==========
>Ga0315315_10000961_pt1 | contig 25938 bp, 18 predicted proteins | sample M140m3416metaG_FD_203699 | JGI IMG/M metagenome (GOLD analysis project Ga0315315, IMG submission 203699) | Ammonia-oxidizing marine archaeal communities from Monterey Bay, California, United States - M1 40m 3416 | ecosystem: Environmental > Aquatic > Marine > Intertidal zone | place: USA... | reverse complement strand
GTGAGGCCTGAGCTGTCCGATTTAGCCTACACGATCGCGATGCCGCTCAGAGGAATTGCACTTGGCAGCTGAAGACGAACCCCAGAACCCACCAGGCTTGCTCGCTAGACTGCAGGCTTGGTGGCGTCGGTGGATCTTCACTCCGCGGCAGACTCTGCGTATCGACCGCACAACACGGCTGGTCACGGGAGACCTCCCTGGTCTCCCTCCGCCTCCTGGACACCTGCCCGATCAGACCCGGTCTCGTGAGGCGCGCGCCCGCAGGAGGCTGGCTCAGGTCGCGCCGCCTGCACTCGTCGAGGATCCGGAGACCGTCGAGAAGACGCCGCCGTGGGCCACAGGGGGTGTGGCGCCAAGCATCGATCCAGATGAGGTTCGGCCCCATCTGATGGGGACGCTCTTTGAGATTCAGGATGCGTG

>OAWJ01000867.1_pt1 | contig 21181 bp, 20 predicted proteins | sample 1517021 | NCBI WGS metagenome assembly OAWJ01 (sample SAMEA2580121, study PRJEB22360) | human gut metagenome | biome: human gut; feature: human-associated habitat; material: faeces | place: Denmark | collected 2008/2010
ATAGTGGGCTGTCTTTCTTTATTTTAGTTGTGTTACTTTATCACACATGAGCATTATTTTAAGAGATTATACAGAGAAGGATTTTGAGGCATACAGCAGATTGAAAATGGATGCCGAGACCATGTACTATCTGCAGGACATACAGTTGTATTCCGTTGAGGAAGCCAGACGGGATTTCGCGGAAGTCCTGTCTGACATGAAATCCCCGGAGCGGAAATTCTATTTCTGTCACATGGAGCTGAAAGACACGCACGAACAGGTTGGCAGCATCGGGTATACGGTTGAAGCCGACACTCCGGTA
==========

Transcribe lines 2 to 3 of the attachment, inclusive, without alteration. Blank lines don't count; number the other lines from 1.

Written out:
GTGAGGCCTGAGCTGTCCGATTTAGCCTACACGATCGCGATGCCGCTCAGAGGAATTGCACTTGGCAGCTGAAGACGAACCCCAGAACCCACCAGGCTTGCTCGCTAGACTGCAGGCTTGGTGGCGTCGGTGGATCTTCACTCCGCGGCAGACTCTGCGTATCGACCGCACAACACGGCTGGTCACGGGAGACCTCCCTGGTCTCCCTCCGCCTCCTGGACACCTGCCCGATCAGACCCGGTCTCGTGAGGCGCGCGCCCGCAGGAGGCTGGCTCAGGTCGCGCCGCCTGCACTCGTCGAGGATCCGGAGACCGTCGAGAAGACGCCGCCGTGGGCCACAGGGGGTGTGGCGCCAAGCATCGATCCAGATGAGGTTCGGCCCCATCTGATGGGGACGCTCTTTGAGATTCAGGATGCGTG

>OAWJ01000867.1_pt1 | contig 21181 bp, 20 predicted proteins | sample 1517021 | NCBI WGS metagenome assembly OAWJ01 (sample SAMEA2580121, study PRJEB22360) | human gut metagenome | biome: human gut; feature: human-associated habitat; material: faeces | place: Denmark | collected 2008/2010